Microsoft Excel—the workhorse for so many jobs

This post has been republished via RSS; it originally appeared at: Small and Medium Business Blog articles.

Microsoft Excel is one of the core apps in the Microsoft 365 suite and is quite familiar to many small and medium business (SMB) users. But are you getting the most out of Excel?


Excel can do much more than create and edit spreadsheets


Customers who explore Excel’s features a bit more find that they can apply it to many tasks. You can quickly learn to use it as a data analytics tool, and it’s also great for building quick custom dashboards. You can also design a custom template so that your work is always on-brand. Excel can do a lot, by being a little inventive in how you use it.


Bandido Solutions uses Excel to talk to customers

Jimmy Davidson, owner of Bandido Solutions and Bandido Woodworks uses Microsoft 365 to support his business. He’s found that Microsoft Teams is key for working across three locations and Microsoft OneNote helps his team make sure that punch lists are continuously managed and up-to date, but most of all, he looks to Excel to run across his business and directly communicate about complex projects with his customers.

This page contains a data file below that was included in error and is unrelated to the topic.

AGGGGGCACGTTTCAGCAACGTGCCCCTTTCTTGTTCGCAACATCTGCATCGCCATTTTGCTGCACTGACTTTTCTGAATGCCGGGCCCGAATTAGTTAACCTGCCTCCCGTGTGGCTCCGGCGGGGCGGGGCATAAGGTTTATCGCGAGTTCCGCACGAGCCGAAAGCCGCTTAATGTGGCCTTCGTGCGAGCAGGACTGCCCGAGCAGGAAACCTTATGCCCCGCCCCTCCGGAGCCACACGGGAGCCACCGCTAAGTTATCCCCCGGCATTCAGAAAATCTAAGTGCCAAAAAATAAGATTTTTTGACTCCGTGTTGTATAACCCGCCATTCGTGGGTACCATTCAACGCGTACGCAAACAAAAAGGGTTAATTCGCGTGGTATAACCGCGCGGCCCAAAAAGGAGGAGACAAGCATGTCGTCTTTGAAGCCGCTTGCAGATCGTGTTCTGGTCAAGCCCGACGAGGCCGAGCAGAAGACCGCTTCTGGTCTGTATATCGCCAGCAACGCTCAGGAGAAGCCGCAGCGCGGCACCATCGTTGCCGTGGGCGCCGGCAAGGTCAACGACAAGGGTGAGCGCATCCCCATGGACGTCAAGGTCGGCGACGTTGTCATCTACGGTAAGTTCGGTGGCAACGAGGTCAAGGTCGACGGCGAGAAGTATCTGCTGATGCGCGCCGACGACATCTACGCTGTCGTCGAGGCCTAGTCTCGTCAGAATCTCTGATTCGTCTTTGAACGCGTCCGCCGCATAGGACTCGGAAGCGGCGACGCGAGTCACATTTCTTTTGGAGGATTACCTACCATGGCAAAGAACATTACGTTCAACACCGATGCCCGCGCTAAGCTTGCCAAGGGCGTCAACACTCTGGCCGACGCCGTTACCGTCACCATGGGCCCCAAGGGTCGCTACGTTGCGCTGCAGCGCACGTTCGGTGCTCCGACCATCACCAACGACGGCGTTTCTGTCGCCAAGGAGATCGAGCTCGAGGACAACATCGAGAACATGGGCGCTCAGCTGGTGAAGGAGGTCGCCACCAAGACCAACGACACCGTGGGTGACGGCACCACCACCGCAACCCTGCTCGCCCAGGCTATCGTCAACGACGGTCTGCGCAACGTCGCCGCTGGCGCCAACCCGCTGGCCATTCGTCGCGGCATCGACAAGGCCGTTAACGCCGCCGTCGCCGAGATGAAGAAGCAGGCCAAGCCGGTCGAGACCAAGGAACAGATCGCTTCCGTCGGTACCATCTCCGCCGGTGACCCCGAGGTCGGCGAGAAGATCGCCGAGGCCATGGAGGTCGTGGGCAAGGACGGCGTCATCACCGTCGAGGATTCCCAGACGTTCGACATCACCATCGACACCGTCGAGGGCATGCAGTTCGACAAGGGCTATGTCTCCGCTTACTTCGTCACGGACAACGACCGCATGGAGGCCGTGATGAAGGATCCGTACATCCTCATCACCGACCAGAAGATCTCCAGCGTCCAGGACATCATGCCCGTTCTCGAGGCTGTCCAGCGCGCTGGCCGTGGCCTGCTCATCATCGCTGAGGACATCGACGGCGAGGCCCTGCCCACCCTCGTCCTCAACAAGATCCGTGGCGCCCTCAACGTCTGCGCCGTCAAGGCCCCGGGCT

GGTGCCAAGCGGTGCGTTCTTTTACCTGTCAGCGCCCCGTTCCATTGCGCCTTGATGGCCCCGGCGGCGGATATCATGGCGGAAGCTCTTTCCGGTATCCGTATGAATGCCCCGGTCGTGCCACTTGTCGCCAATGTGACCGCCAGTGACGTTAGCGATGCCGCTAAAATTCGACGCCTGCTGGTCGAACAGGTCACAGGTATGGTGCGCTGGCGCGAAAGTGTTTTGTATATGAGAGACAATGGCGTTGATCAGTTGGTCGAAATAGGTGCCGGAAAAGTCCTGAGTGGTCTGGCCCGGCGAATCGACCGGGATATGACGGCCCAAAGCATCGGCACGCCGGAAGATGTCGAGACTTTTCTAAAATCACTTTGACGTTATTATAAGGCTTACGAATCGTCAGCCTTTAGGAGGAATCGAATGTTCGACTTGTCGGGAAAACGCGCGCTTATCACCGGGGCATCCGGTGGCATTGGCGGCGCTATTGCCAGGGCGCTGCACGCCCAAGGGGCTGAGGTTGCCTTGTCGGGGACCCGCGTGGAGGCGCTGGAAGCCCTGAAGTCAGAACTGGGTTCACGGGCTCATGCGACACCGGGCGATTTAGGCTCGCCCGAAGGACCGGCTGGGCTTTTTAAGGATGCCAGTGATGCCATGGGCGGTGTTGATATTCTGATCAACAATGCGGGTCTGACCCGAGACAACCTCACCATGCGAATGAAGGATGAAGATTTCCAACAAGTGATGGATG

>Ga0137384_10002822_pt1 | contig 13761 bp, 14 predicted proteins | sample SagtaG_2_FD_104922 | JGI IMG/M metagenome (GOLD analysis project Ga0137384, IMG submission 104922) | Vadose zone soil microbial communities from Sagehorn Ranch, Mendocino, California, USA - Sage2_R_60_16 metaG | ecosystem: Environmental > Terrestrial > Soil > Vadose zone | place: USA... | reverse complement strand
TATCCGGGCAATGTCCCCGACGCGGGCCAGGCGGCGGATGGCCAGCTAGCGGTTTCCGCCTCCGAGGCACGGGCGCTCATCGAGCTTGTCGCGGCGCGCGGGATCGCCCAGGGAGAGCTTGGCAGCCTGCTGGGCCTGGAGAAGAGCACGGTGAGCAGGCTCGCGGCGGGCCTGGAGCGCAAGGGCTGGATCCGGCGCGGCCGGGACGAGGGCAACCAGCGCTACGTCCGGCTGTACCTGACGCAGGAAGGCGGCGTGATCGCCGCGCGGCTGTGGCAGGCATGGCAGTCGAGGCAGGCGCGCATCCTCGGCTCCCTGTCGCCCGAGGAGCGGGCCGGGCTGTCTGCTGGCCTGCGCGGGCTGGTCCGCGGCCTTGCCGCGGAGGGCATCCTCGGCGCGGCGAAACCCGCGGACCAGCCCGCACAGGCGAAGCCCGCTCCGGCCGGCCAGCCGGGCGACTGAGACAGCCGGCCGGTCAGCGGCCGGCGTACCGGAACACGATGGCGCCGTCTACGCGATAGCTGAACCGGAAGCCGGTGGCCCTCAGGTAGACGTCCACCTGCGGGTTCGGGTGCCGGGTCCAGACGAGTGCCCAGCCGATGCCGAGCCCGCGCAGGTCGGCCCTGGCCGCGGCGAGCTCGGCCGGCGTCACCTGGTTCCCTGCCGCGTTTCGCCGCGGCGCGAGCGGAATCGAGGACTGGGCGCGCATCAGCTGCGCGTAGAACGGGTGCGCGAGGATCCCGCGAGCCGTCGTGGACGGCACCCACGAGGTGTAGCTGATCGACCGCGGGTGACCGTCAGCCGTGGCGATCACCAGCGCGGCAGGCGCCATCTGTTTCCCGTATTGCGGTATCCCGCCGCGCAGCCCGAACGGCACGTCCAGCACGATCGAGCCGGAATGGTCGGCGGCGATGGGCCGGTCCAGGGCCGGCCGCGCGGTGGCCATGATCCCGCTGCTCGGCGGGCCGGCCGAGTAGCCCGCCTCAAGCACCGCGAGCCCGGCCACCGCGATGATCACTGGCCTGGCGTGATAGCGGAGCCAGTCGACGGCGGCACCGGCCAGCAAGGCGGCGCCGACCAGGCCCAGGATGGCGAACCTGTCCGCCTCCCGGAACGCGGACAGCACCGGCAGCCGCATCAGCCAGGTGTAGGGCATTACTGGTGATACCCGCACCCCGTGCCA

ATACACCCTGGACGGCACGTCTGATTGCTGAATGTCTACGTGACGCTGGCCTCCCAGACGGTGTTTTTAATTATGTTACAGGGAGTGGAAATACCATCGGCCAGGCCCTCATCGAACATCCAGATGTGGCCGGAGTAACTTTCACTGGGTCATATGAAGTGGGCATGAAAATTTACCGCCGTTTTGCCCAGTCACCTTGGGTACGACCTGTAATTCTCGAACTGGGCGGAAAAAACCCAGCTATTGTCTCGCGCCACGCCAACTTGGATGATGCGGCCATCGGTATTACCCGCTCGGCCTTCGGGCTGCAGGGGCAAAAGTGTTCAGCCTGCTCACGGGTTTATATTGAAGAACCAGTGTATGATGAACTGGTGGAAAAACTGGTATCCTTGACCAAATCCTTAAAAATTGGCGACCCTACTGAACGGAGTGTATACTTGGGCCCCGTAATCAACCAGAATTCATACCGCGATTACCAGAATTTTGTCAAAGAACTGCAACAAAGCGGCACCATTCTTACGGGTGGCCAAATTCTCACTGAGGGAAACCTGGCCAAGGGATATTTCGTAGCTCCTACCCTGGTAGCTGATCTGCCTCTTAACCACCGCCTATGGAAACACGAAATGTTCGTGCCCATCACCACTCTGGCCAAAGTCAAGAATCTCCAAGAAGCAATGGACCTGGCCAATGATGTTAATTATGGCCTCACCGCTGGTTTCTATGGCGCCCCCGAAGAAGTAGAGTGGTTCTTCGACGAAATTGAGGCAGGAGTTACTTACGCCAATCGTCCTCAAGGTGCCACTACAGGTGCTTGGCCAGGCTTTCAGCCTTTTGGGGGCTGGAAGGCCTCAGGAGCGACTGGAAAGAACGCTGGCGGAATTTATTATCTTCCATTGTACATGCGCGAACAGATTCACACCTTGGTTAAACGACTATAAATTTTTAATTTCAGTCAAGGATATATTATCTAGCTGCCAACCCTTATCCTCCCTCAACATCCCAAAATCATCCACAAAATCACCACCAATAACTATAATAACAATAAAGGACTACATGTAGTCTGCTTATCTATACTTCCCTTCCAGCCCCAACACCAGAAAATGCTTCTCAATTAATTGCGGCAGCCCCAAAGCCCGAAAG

“If I had to pick one app in the Microsoft 365 Business suite, it would be Excel,” Davidson says. “It’s the root of our organization.”


Davidson stands out because he not only uses Excel for its core spreadsheet features, he also uses it as a communication channel with his customers. And he especially values how Excel allows his work to be transparent to his customers. By sending breakdowns that list the tasks and timelines for a kitchen or bath remodel to customers in Excel, Davidson can show them how their estimates were built, line by line. Since many of his customers are already familiar with Excel, using it allows Davidson and his customers to discuss the work together and quickly clarify any concerns or adjust schedules. The openness of communication builds rapport and trust and helps move projects along more quickly.


By using Excel’s template capabilities, Davidson can design a reuseable document format that lets customers see their breakdowns visually, using dashboard graphics to make the project schedule easy to understand and act on. He can still include the source spreadsheets in supplementary tabs, but what the customer sees first will be an easy-to-consume summary of the project that they are looking to his company to do for them. That new kitchen or bath now seems like a reality.










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